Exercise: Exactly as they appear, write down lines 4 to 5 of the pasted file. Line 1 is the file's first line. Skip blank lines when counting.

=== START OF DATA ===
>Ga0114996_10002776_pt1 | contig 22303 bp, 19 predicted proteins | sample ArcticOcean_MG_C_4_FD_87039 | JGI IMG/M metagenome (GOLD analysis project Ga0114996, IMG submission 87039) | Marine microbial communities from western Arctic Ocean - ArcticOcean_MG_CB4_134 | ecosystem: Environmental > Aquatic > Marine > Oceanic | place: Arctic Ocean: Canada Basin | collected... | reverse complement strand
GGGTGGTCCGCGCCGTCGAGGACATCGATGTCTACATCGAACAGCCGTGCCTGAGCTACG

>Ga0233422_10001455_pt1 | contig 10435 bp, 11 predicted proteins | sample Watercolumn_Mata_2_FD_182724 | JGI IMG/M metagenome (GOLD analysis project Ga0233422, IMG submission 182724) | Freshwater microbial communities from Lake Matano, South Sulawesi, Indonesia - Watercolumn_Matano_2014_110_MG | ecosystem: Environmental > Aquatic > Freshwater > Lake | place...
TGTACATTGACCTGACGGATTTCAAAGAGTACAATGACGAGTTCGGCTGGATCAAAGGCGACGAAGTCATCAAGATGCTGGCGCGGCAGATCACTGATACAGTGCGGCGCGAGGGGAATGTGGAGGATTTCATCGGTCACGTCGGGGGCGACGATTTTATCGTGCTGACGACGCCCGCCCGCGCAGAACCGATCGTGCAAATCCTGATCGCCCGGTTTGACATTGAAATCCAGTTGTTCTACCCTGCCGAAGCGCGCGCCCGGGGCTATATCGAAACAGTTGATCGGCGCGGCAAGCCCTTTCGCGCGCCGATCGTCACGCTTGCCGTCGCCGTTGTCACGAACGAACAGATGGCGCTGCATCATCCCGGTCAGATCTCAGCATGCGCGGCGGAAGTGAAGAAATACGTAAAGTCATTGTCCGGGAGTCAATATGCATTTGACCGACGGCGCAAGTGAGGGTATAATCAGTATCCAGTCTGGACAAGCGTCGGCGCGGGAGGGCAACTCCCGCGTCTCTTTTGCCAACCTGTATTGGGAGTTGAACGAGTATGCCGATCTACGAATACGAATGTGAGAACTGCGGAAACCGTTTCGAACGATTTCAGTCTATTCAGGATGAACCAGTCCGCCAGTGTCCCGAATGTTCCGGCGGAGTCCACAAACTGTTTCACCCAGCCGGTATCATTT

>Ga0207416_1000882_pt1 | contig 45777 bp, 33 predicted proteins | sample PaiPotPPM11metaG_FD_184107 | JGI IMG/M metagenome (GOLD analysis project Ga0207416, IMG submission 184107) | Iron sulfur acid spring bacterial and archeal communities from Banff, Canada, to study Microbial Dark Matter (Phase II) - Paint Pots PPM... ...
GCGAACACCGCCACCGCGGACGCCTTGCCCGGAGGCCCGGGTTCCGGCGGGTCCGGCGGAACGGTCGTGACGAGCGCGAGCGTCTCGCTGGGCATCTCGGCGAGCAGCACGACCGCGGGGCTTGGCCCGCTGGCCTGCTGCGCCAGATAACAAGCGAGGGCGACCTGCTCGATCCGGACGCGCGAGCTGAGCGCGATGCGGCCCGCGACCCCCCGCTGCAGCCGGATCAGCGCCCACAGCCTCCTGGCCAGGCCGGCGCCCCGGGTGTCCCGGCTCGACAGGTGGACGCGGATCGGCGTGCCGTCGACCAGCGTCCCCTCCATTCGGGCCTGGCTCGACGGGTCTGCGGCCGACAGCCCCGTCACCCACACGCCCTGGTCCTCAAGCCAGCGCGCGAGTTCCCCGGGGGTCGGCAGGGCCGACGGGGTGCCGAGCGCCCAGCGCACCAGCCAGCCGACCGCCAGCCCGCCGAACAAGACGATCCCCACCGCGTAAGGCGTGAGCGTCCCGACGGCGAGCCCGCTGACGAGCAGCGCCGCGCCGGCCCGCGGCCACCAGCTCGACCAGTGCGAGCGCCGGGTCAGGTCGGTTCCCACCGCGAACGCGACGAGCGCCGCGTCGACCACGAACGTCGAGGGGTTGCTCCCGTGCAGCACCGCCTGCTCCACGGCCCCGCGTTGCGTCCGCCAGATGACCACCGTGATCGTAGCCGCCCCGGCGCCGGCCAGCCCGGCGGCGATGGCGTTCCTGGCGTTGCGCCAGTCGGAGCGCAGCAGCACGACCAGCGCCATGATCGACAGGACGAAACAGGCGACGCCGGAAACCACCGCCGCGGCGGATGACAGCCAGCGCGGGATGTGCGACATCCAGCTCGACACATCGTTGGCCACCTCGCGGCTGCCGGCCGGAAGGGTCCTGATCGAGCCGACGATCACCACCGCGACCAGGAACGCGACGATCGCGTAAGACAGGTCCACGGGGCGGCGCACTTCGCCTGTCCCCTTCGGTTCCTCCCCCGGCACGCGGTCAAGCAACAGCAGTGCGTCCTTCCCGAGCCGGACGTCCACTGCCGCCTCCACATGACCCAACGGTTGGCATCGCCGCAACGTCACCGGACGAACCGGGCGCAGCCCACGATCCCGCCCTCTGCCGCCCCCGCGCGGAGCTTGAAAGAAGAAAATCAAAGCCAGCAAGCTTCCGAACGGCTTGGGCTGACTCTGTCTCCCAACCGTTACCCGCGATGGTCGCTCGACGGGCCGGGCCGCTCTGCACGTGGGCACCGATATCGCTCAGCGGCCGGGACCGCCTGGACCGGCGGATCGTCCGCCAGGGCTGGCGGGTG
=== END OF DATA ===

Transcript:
TGTACATTGACCTGACGGATTTCAAAGAGTACAATGACGAGTTCGGCTGGATCAAAGGCGACGAAGTCATCAAGATGCTGGCGCGGCAGATCACTGATACAGTGCGGCGCGAGGGGAATGTGGAGGATTTCATCGGTCACGTCGGGGGCGACGATTTTATCGTGCTGACGACGCCCGCCCGCGCAGAACCGATCGTGCAAATCCTGATCGCCCGGTTTGACATTGAAATCCAGTTGTTCTACCCTGCCGAAGCGCGCGCCCGGGGCTATATCGAAACAGTTGATCGGCGCGGCAAGCCCTTTCGCGCGCCGATCGTCACGCTTGCCGTCGCCGTTGTCACGAACGAACAGATGGCGCTGCATCATCCCGGTCAGATCTCAGCATGCGCGGCGGAAGTGAAGAAATACGTAAAGTCATTGTCCGGGAGTCAATATGCATTTGACCGACGGCGCAAGTGAGGGTATAATCAGTATCCAGTCTGGACAAGCGTCGGCGCGGGAGGGCAACTCCCGCGTCTCTTTTGCCAACCTGTATTGGGAGTTGAACGAGTATGCCGATCTACGAATACGAATGTGAGAACTGCGGAAACCGTTTCGAACGATTTCAGTCTATTCAGGATGAACCAGTCCGCCAGTGTCCCGAATGTTCCGGCGGAGTCCACAAACTGTTTCACCCAGCCGGTATCATTT

>Ga0207416_1000882_pt1 | contig 45777 bp, 33 predicted proteins | sample PaiPotPPM11metaG_FD_184107 | JGI IMG/M metagenome (GOLD analysis project Ga0207416, IMG submission 184107) | Iron sulfur acid spring bacterial and archeal communities from Banff, Canada, to study Microbial Dark Matter (Phase II) - Paint Pots PPM... ...